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The word Ultach means 'person from Ulster' but in the case of the organisation it is also an acronym for 'Ulster Language, Traditions And Cultural Heritage', therefore the organisation's title appears in capital letters.
The principal aim of the organisation is to promote the Irish language throughout the entire community of Northern Ireland. A core objective is to encourage cross-community involvement in the language, and the membership of the Board of Trustees reflects both major religious traditions.[clarification needed] The offices of ULTACH are also located in 'neutral' Belfast city centre to facilitate visits by members of all sections of the community.
Originally supported by both the Central Community Relations Unit, a branch of the Department of Finance and Personnel in Northern Ireland, and by the Department of Community, Rural and Gaeltacht Affairs in the Republic of Ireland, the Trust is currently core-funded by Foras na Gaeilge, the Irish-language agency of The North/South Language Body.
The Trust was for some time the only dedicated Irish language funding body in Northern Ireland. Since 1990, the organisation has distributed approximately £1.5 million in grant-aid to hundreds of Irish language projects. Approximately 50% of this funding was allocated to the Irish-medium education sector, and most of the rest was used to support the voluntary sector.
As a consequence of the Belfast Agreement of 1998, structural changes were implemented to support the Irish language in Northern Ireland. The Trust now tends to concentrate its resources on in-house projects and partnerships with other organisations rather than grants. The following list summarises the Trust’s current key areas of activity: engaging in cross-community work; developing learning resources; forming strategic partnerships with relevant community, research, educational and statutory agencies; advising government and statutory agencies on language planning and policy issues; campaigning for the establishment of an Irish-language broadcasting sector in Northern Ireland; publishing material on the Irish language and related issues; working towards an effective Irish language arts policy for Northern Ireland; initiating innovative language projects; and funding Irish language projects.
Irish in Northern Ireland
The Irish language can be a controversial and contentious issue in Northern Ireland. Through its cross-community work, the Trust seeks to stimulate interest in Irish across the political and religious divide, and to provide opportunities to learn and use the language in areas and among communities which are not normally associated with it.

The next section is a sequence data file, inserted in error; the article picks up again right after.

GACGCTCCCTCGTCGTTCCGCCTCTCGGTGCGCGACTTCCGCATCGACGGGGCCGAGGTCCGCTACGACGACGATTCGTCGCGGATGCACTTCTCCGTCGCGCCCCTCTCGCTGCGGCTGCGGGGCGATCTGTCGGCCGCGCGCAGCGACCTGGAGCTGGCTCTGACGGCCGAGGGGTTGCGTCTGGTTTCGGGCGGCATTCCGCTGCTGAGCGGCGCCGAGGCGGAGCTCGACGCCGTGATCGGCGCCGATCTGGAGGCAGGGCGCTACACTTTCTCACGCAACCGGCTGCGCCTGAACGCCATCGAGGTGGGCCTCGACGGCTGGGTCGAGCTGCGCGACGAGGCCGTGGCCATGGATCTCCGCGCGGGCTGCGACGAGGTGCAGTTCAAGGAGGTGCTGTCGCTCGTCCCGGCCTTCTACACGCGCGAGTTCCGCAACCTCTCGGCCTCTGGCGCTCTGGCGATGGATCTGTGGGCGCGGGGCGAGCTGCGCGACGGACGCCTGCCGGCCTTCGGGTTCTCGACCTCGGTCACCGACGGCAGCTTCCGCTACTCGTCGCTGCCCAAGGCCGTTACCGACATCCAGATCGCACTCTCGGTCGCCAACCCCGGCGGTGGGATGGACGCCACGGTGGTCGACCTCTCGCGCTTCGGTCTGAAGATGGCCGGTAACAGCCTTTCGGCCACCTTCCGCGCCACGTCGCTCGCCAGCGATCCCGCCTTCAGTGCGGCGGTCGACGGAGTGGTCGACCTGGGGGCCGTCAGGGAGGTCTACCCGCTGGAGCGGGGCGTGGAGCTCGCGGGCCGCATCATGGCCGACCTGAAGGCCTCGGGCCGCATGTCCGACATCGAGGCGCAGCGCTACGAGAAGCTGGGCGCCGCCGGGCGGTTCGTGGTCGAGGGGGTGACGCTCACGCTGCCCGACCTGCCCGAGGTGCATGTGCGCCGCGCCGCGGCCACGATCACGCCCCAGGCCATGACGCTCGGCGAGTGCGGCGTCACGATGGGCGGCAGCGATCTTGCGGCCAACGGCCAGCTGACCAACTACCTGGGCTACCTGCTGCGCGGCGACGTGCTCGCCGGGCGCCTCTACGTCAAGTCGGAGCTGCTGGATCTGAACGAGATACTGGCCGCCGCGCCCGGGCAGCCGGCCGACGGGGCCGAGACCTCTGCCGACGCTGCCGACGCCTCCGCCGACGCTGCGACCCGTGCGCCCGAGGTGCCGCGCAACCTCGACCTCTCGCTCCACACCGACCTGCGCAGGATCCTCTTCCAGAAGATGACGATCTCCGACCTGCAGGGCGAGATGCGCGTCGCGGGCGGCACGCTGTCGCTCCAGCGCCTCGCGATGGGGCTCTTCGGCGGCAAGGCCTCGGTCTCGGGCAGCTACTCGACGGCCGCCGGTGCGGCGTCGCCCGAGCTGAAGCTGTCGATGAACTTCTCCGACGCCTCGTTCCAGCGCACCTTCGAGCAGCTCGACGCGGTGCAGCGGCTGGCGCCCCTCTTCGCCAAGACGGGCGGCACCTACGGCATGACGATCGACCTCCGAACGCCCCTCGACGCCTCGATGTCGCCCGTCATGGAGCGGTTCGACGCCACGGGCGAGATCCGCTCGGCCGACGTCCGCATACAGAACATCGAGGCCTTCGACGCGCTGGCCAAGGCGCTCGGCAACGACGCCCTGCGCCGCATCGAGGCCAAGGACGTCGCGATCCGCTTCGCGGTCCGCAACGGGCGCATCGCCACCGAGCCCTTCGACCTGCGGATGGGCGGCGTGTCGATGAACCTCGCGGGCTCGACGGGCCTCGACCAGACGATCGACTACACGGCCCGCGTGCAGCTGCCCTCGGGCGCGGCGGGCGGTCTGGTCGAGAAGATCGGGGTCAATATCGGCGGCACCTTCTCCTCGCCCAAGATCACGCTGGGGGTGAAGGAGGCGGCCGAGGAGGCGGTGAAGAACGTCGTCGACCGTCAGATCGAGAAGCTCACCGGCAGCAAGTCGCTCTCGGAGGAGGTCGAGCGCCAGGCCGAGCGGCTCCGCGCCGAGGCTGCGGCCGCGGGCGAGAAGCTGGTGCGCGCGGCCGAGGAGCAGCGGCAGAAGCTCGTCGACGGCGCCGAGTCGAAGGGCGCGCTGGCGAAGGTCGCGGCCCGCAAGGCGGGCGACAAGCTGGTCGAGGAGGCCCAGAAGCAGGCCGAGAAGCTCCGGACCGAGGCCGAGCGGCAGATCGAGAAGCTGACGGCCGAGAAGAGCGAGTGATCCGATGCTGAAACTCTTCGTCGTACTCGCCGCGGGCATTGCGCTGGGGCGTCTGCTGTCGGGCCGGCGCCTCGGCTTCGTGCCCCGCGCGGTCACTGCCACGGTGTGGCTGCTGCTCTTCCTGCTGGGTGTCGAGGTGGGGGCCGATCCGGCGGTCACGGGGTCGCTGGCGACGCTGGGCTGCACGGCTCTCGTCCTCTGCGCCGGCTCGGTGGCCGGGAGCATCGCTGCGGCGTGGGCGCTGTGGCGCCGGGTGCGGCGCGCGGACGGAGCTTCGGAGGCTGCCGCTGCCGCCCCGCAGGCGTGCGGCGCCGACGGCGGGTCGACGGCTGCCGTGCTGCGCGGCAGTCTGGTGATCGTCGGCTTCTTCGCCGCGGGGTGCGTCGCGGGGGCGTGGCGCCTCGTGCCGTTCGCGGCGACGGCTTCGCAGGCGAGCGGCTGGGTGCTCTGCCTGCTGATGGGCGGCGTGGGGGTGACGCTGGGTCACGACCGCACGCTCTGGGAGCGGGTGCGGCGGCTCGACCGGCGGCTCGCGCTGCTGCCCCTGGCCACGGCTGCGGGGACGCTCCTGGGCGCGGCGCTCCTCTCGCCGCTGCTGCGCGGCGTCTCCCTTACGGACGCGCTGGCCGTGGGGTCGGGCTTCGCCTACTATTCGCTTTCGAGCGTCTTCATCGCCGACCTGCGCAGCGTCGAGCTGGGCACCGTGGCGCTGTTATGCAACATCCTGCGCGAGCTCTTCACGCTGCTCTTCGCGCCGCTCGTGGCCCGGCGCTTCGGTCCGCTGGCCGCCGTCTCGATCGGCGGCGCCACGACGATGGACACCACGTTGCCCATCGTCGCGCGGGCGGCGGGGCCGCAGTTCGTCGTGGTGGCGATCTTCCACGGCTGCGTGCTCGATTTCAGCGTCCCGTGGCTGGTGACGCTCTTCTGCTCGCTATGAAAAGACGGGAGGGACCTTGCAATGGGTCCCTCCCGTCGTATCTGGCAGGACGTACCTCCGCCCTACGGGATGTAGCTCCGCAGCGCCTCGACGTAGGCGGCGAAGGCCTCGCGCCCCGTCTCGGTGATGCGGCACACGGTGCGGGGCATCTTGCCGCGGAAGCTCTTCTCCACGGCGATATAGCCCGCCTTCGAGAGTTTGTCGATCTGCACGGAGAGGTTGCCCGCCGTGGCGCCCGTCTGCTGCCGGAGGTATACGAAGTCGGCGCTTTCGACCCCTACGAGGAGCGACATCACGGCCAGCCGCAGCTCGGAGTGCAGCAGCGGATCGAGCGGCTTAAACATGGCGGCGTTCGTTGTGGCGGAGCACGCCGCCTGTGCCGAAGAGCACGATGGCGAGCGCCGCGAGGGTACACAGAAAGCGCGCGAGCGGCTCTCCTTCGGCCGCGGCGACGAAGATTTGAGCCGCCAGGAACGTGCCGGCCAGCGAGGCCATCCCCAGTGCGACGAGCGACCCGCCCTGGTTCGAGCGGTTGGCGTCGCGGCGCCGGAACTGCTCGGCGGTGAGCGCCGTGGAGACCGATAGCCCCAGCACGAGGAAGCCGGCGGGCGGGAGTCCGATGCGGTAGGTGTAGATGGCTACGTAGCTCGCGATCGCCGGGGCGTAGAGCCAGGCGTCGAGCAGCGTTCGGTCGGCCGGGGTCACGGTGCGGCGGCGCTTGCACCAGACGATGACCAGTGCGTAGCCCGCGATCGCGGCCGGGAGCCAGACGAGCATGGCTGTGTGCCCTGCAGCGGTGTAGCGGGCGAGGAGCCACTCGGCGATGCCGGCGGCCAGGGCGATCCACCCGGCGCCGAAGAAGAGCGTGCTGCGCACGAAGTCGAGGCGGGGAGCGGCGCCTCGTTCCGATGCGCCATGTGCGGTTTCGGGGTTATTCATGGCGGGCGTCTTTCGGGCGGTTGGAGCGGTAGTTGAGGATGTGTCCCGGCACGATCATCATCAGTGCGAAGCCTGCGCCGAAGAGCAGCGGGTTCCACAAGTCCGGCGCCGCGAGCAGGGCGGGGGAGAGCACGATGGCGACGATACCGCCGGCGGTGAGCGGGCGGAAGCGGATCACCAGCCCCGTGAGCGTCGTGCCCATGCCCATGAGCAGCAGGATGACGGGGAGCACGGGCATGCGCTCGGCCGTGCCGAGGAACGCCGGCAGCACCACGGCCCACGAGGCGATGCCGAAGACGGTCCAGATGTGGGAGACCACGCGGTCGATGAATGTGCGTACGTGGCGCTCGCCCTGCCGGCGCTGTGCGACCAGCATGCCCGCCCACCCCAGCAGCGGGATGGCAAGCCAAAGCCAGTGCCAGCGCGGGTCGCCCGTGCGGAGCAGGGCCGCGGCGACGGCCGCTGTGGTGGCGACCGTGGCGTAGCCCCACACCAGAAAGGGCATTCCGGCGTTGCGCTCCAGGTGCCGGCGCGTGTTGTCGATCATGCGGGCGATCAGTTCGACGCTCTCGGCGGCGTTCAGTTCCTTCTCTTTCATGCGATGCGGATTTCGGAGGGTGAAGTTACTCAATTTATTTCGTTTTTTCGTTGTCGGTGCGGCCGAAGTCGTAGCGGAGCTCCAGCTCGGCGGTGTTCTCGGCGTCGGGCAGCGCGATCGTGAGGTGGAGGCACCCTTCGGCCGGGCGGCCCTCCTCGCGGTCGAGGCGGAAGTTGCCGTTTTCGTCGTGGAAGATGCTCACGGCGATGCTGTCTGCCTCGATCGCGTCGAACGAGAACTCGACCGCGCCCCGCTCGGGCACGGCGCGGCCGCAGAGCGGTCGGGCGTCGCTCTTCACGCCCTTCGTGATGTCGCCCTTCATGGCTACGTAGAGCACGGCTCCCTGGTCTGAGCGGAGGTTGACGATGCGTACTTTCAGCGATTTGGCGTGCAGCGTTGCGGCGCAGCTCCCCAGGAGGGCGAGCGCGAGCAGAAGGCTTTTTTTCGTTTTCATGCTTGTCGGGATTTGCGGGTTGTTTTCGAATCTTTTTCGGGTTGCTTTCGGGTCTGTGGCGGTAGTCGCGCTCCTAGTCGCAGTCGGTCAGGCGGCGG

The experiences of contemporary Protestant learners of the language are recorded on the website. Some of the results of this research are available on-line at the trust's website. Other board and staff members have explored the hidden tradition of Protestant involvement with Irish in the past. The Trust seeks to identify obstacles to Protestant and unionist engagement with the language and to raise awareness within the Catholic and nationalist community to the difficulties experienced by learners from other traditions.
In its work in developing learning resources, the Trust was involved in the development of Now You’re Talking, the first multi-media Irish language teaching pack to use the Ulster dialect. The 30 half-hour television programmes have been shown on BBC, RTÉ, TG4 and Channel 4. The Trust is now attempting to secure copyright for the course in order to ensure its continued publication. The Trust commissioned and published, in conjunction with the Gaeltacht authority, Údarás na Gaeltachta, two volumes of Abair Leat!, a guide for teachers of adult learners of Irish. ULTACH staff also produce Taisce Focal, a learners' supplement for the on-line Irish language magazine BEO! . This series aims to expose intermediate and advanced learners to the natural colloquial Irish of the Gaeltacht. In response to numerous requests, the Trust has published a selection of these articles in book form, with two accompanying CDs.
Through lectures, conferences, articles, reports, submissions to statutory bodies and occasional publications, the Trust has sought to stimulate debate on a number of topics. These have included themes such as education, cross-community access, cultural politics, history, Irish language arts, and cultural links with Gaelic Scotland.
The Trust is particularly active in the area of Irish-medium broadcasting and has been campaigning to persuade the arts establishment to provide adequate funding, support and evaluative structures for Irish language arts in Northern Ireland.